An interesting study has determined that babies who grow up in diverse neighborhoods are more likely to be open-minded and to interact with people of different cultures and races. (No real surprise there, right?) Plus, not only can raising babies in multicultural areas likely help them develop tolerance, compassion, and empathy for others, but babies are also exposed to other languages -- a bonus because they have the opportunity to learn a foreign language.
And studies through the years have pointed out the benefit of raising bilingual babies. Bilingual babies are better creative thinkers and they have sharper brain functions -- in fact, learning a foreign language helps babies improve verbal and problem-solving skills, which come in handy when they begin taking tests in school. A more recent study on bilingual babies further supports this fact, by showing that babies who learn a different language around 6 months seem to learn and process information faster.
Researchers at the National University of Singapore and the Singapore Institute for Clinical Sciences studied 114 babies around 6-months old; each baby was repeatedly shown the same image to gauge their response to it. The babies growing up in bilingual households or surroundings got bored more quickly when shown the same image repeatedly, and they were likely to move on to a new image. This indicated that babies who are still learning to distinguish two vocabularies and languages have increased cognitive development to process differences (like images) faster. Although the research focused on a small sample size in a specific geographical region, the study confirmed an advantage of learning more than one language.
Growing up, I was immersed in a bilingual environment -- I spoke English at school and Mandarin at home, alternating between the two languages seamlessly or substituting Chinese vocabulary I didn't know with English words. Although my neighborhood wasn't multicultural, being exposed to two languages certainly helped me see the value of learning a foreign language -- if only to expand communication and improve translation skills, understand the nuances of different verbal expression, and open up ways to understand others of different backgrounds.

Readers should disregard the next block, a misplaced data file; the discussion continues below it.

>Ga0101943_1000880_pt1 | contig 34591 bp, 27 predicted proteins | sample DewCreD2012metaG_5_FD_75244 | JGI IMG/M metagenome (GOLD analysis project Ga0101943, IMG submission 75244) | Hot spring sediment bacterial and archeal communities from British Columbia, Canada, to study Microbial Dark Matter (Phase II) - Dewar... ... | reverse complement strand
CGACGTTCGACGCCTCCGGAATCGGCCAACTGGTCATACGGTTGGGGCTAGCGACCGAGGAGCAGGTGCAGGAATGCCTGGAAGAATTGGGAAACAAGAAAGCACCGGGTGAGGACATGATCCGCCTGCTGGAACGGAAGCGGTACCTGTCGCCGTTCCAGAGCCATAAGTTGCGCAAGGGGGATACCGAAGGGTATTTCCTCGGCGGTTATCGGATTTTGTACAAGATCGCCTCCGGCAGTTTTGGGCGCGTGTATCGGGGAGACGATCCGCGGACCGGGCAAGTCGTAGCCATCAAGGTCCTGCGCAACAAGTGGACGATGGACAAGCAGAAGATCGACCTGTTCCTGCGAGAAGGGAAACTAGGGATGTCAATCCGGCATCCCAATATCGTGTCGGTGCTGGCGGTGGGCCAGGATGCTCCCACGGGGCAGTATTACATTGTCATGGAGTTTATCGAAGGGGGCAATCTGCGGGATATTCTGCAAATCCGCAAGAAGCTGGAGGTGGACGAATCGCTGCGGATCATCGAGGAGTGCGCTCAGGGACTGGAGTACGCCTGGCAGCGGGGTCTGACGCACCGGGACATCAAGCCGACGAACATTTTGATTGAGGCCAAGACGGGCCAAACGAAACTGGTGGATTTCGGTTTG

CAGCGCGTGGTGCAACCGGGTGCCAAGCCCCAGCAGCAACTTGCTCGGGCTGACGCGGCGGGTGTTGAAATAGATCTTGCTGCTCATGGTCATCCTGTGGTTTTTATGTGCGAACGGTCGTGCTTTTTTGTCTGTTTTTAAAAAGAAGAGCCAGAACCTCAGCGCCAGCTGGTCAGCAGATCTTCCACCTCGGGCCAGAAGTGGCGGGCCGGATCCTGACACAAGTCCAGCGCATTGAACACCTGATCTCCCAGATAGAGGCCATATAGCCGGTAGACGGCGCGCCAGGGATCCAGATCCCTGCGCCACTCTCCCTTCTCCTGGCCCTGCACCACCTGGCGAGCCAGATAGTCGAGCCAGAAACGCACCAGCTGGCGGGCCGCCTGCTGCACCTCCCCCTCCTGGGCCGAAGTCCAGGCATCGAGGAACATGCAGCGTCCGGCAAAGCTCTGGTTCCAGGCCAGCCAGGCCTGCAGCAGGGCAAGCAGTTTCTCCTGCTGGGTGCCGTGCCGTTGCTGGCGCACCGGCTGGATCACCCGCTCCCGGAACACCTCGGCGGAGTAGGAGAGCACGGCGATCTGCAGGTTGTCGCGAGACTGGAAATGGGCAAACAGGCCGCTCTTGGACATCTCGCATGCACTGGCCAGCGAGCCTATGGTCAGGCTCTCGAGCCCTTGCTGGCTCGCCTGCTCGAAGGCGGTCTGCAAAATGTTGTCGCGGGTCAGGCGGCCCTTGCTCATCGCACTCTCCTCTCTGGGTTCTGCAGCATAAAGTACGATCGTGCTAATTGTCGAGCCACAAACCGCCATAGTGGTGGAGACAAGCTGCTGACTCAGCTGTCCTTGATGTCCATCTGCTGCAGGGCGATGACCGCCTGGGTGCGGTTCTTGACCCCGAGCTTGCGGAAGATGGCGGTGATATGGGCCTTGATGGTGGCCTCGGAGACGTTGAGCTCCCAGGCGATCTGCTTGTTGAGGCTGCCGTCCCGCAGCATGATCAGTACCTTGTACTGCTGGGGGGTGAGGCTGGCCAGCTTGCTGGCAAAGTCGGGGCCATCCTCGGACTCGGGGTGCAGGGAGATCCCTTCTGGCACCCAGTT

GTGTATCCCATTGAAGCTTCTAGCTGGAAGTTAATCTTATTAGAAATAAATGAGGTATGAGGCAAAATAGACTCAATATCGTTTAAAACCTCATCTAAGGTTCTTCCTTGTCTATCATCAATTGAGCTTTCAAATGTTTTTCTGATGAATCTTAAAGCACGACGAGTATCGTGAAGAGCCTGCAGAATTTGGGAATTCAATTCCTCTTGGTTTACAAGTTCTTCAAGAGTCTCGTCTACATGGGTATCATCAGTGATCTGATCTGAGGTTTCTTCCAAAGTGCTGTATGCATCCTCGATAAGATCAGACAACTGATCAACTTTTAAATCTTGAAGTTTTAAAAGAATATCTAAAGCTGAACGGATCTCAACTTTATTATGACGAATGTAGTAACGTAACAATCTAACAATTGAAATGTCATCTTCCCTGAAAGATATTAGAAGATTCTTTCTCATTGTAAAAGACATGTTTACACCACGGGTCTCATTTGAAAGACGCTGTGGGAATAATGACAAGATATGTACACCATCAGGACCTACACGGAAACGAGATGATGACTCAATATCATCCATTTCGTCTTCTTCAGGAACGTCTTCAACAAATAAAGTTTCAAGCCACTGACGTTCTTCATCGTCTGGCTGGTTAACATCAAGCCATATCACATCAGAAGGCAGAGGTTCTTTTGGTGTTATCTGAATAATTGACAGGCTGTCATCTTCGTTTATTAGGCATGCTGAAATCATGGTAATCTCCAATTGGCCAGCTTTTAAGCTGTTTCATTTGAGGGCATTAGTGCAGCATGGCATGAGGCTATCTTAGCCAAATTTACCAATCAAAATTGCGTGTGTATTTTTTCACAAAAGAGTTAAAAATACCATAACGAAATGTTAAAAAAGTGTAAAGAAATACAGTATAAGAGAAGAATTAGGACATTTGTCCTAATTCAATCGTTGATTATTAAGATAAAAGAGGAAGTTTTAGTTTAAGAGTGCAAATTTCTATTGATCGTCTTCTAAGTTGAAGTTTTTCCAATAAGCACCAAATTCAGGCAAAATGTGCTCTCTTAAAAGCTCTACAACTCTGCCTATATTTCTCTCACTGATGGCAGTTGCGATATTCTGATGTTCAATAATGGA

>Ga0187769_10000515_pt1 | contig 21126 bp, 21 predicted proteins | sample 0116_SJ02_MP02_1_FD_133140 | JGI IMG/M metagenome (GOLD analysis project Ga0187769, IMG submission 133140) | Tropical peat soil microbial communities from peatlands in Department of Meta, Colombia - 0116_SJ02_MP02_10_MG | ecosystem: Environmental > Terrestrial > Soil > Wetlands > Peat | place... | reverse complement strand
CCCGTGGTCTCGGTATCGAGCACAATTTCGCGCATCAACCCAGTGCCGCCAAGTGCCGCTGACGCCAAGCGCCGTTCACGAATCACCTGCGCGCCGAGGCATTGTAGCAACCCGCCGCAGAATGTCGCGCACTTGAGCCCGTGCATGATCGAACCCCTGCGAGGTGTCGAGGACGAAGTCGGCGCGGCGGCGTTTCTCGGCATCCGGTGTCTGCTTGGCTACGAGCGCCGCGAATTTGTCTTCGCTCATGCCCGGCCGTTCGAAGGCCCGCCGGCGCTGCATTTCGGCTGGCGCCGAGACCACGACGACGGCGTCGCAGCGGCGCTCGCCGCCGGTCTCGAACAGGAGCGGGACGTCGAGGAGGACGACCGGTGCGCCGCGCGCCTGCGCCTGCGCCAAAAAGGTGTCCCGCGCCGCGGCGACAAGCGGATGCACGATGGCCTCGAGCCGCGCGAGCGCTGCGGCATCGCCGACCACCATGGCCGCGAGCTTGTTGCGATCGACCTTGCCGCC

Within the past few years, as more and more parents realize the advantages of preparing baby for an increasingly global world, they have started to enroll their kids in foreign language classes -- starting as early as preschool! -- with the hope that having them learn Chinese or learn Spanish will give them an edge and a better sense of the world later in life. But making sure kids are practicing and speaking a different language on a daily basis is just as important, so they can speak the language better and remember vocabulary. From middle school to high school, I also took French classes, but it was difficult to become fluent because I didn't speak it daily outside of school. And by the time I got to college to learn how to read and write Chinese, those lessons really didn't stick with me beyond the classroom. So there's no doubt that the younger the kids are, the more likely they'll have an easier time retaining another language (or two!) faster -- which is just another positive reason why parents should consider raising babies in environments with cultural and linguistic diversity.
Imagine this: if every child has the opportunity to learn a foreign language, just imagine a future where everyone understands each other just a little better!
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Image: Group of multiethnic babies via Shutterstock